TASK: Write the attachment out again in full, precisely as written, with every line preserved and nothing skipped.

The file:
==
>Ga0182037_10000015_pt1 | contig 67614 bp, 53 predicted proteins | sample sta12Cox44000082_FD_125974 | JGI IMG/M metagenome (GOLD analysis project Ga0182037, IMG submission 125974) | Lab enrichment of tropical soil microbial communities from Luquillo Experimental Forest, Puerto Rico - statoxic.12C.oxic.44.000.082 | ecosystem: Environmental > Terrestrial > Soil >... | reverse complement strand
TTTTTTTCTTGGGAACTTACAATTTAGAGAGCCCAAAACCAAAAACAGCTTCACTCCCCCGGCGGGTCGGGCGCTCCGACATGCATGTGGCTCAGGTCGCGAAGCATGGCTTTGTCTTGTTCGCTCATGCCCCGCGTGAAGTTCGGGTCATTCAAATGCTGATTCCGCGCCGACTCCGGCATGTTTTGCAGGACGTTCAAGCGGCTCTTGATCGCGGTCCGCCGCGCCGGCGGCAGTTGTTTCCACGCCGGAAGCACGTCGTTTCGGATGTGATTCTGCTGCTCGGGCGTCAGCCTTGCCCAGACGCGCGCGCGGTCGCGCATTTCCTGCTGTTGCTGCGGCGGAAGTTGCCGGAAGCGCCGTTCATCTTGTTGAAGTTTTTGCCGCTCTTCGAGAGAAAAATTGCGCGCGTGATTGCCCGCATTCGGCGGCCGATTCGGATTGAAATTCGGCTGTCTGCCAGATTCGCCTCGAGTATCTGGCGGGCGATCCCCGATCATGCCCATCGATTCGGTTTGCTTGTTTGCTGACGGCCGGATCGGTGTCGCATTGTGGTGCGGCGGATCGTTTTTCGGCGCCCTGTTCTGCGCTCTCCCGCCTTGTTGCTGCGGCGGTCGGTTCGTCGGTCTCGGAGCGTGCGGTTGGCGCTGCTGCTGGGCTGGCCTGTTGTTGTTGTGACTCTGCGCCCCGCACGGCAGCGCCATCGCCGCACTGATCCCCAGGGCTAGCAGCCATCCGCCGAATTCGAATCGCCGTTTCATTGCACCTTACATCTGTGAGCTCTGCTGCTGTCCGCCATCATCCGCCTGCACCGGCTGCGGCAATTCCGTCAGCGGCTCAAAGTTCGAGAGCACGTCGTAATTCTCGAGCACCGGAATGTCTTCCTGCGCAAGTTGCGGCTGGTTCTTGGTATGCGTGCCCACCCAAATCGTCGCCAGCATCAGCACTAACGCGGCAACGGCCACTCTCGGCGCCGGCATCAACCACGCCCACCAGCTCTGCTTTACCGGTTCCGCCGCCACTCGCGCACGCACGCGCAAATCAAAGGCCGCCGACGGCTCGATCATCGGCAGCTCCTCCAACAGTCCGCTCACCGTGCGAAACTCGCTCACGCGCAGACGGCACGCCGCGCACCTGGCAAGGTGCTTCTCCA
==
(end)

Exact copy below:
>Ga0182037_10000015_pt1 | contig 67614 bp, 53 predicted proteins | sample sta12Cox44000082_FD_125974 | JGI IMG/M metagenome (GOLD analysis project Ga0182037, IMG submission 125974) | Lab enrichment of tropical soil microbial communities from Luquillo Experimental Forest, Puerto Rico - statoxic.12C.oxic.44.000.082 | ecosystem: Environmental > Terrestrial > Soil >... | reverse complement strand
TTTTTTTCTTGGGAACTTACAATTTAGAGAGCCCAAAACCAAAAACAGCTTCACTCCCCCGGCGGGTCGGGCGCTCCGACATGCATGTGGCTCAGGTCGCGAAGCATGGCTTTGTCTTGTTCGCTCATGCCCCGCGTGAAGTTCGGGTCATTCAAATGCTGATTCCGCGCCGACTCCGGCATGTTTTGCAGGACGTTCAAGCGGCTCTTGATCGCGGTCCGCCGCGCCGGCGGCAGTTGTTTCCACGCCGGAAGCACGTCGTTTCGGATGTGATTCTGCTGCTCGGGCGTCAGCCTTGCCCAGACGCGCGCGCGGTCGCGCATTTCCTGCTGTTGCTGCGGCGGAAGTTGCCGGAAGCGCCGTTCATCTTGTTGAAGTTTTTGCCGCTCTTCGAGAGAAAAATTGCGCGCGTGATTGCCCGCATTCGGCGGCCGATTCGGATTGAAATTCGGCTGTCTGCCAGATTCGCCTCGAGTATCTGGCGGGCGATCCCCGATCATGCCCATCGATTCGGTTTGCTTGTTTGCTGACGGCCGGATCGGTGTCGCATTGTGGTGCGGCGGATCGTTTTTCGGCGCCCTGTTCTGCGCTCTCCCGCCTTGTTGCTGCGGCGGTCGGTTCGTCGGTCTCGGAGCGTGCGGTTGGCGCTGCTGCTGGGCTGGCCTGTTGTTGTTGTGACTCTGCGCCCCGCACGGCAGCGCCATCGCCGCACTGATCCCCAGGGCTAGCAGCCATCCGCCGAATTCGAATCGCCGTTTCATTGCACCTTACATCTGTGAGCTCTGCTGCTGTCCGCCATCATCCGCCTGCACCGGCTGCGGCAATTCCGTCAGCGGCTCAAAGTTCGAGAGCACGTCGTAATTCTCGAGCACCGGAATGTCTTCCTGCGCAAGTTGCGGCTGGTTCTTGGTATGCGTGCCCACCCAAATCGTCGCCAGCATCAGCACTAACGCGGCAACGGCCACTCTCGGCGCCGGCATCAACCACGCCCACCAGCTCTGCTTTACCGGTTCCGCCGCCACTCGCGCACGCACGCGCAAATCAAAGGCCGCCGACGGCTCGATCATCGGCAGCTCCTCCAACAGTCCGCTCACCGTGCGAAACTCGCTCACGCGCAGACGGCACGCCGCGCACCTGGCAAGGTGCTTCTCCA